The Guardian First Book Award is an award fraught with challenge, and that is one of its greatest strengths. As a multi-genre award it requires comparisons between apples and oranges. The longlist is always enticing, and also often frustrating to one's expectations.
Mary Horlock's novel is no exception. It has aroused a strangely mixed response in me. Interleaving two stories, both in the confessional form of diaries and letters, it interrogates the slippage between what we say and what we mean, through the device of history repeating itself. Set in Guernsey in the 1980s and an account written in 1965 of events of the second world war, both stories are told by unreliable adolescent narrators. Both narrators confess to murder, both are obsessed by their relationships with 'poisonous' friends who they feel betray their loyalty.
The novel tackles profound questions about truth and trust, documentation and denial. But there is something unsettling about the characterisation. The thing about lies is that for them to work, you have to believe them. Trust is at the very heart of a lie, and I never felt that I truly trusted or believed in the central character Cat, appealing as she was from time to time. Mercurial and wry and capable of some darkly funny insights, she had the potential to captivate me, but the way in which she disinvests her own narrative of credibility by an increasingly grating parenthetic commentary in which she is self-consciously younger than her years, served to stifle any affection I might have fostered for her.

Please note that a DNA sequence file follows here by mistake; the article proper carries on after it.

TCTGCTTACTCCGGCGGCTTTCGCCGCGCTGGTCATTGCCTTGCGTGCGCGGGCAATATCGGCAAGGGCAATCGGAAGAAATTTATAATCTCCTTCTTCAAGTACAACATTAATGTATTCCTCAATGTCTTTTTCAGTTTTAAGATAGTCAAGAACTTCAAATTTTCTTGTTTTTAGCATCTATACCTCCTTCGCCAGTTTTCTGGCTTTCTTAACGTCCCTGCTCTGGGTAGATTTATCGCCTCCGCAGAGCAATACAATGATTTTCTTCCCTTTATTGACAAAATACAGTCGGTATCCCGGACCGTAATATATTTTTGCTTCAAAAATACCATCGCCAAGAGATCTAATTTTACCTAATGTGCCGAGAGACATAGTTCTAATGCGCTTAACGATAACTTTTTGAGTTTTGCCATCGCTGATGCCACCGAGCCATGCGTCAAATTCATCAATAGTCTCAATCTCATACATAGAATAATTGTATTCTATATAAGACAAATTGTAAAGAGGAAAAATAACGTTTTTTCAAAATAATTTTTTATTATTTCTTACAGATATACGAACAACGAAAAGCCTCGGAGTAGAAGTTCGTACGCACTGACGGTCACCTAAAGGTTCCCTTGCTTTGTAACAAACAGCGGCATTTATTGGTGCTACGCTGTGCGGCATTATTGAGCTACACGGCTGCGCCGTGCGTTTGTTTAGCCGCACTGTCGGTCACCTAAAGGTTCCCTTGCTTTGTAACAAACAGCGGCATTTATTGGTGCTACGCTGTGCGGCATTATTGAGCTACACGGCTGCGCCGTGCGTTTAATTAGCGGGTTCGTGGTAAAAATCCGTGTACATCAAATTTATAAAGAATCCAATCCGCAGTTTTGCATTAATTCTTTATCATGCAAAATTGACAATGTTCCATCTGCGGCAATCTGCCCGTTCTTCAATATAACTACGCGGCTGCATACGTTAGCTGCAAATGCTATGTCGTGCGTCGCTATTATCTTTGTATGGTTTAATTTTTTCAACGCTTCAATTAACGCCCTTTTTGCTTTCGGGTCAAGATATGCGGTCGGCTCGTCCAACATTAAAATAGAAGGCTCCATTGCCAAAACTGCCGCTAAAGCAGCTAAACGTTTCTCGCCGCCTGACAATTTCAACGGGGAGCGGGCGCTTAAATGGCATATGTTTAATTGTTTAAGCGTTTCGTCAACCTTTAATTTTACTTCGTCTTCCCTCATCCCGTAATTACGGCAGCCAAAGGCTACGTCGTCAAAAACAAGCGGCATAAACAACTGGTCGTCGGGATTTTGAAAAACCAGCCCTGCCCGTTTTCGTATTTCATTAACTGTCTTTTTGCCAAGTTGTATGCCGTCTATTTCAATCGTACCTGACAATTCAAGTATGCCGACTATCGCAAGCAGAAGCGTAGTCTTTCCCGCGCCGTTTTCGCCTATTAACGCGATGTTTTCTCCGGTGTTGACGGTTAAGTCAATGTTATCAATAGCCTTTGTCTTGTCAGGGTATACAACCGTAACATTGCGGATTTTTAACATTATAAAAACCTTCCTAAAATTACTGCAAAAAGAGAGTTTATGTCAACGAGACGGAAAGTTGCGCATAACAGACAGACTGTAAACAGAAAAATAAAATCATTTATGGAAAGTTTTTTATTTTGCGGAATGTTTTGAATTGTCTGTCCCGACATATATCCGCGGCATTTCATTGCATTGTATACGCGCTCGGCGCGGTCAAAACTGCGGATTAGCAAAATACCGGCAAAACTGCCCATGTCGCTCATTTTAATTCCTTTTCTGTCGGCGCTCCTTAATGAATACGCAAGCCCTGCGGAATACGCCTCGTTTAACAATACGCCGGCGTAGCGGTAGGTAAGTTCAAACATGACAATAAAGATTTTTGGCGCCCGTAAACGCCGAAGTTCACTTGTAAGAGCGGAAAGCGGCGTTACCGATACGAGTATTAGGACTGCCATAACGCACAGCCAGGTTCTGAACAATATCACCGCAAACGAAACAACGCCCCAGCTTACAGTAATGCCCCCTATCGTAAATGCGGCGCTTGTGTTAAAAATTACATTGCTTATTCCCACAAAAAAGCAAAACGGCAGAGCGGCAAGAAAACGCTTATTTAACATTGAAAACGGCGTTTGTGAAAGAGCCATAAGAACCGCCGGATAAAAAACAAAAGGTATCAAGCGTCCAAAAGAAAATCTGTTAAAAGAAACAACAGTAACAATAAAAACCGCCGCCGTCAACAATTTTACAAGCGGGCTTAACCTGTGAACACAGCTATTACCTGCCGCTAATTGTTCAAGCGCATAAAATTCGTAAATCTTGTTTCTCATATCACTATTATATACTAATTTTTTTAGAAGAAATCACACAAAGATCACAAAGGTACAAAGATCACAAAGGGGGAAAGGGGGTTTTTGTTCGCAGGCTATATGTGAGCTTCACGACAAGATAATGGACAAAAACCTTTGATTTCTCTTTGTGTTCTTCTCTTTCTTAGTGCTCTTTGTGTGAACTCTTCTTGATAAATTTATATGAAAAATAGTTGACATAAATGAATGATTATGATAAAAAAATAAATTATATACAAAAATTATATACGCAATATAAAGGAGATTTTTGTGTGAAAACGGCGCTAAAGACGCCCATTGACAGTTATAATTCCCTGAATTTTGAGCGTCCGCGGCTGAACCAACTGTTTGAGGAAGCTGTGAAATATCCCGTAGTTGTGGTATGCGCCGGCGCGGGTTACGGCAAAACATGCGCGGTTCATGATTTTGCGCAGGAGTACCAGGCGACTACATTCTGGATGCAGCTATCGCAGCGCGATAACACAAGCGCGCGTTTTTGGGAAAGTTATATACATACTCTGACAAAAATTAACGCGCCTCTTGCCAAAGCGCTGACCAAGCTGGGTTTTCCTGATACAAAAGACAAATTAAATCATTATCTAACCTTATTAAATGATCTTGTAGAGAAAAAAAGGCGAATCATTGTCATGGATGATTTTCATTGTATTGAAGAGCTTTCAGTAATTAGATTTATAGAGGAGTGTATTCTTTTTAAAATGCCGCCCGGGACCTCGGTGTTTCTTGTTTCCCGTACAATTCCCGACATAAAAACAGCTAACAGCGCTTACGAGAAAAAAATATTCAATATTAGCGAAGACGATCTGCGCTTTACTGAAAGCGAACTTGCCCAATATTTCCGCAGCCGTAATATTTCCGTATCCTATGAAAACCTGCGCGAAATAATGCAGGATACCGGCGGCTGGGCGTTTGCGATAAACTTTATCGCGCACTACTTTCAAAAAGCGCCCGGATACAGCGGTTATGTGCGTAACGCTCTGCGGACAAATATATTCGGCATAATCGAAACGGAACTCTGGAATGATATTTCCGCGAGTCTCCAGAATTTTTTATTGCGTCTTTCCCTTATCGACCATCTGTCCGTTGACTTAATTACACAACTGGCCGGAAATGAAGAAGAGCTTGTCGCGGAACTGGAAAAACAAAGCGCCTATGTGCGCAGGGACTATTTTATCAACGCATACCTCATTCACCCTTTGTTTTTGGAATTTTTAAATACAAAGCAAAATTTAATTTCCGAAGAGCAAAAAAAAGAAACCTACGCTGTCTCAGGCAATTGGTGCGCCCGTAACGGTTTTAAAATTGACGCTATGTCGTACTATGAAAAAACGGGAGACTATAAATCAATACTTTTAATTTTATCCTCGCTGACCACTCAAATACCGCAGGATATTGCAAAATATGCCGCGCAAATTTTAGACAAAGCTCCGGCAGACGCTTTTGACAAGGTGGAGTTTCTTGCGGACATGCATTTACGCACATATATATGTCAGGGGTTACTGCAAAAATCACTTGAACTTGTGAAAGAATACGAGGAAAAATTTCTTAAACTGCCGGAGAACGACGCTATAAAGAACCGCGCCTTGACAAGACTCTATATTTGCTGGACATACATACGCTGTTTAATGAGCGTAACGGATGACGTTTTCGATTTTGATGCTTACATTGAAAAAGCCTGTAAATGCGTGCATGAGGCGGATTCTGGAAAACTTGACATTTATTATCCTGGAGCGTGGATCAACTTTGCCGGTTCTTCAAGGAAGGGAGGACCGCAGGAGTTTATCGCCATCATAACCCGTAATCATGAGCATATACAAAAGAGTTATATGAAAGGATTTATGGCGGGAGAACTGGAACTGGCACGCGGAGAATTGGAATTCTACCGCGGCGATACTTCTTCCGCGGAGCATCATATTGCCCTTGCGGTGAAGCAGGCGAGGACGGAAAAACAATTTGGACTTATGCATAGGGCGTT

The narrative is sprinkled with footnotes, interrupting, contradicting, reinforcing the stories, and again this should have been a device which worked to challenge our response to the historical novel, but somehow the dissonance was so destabilising that in the end it robbed the book of much of its essential warmth.
Should it make it to the shortlist? On the strength of having read only two of the longlist I'll give it a definite maybe.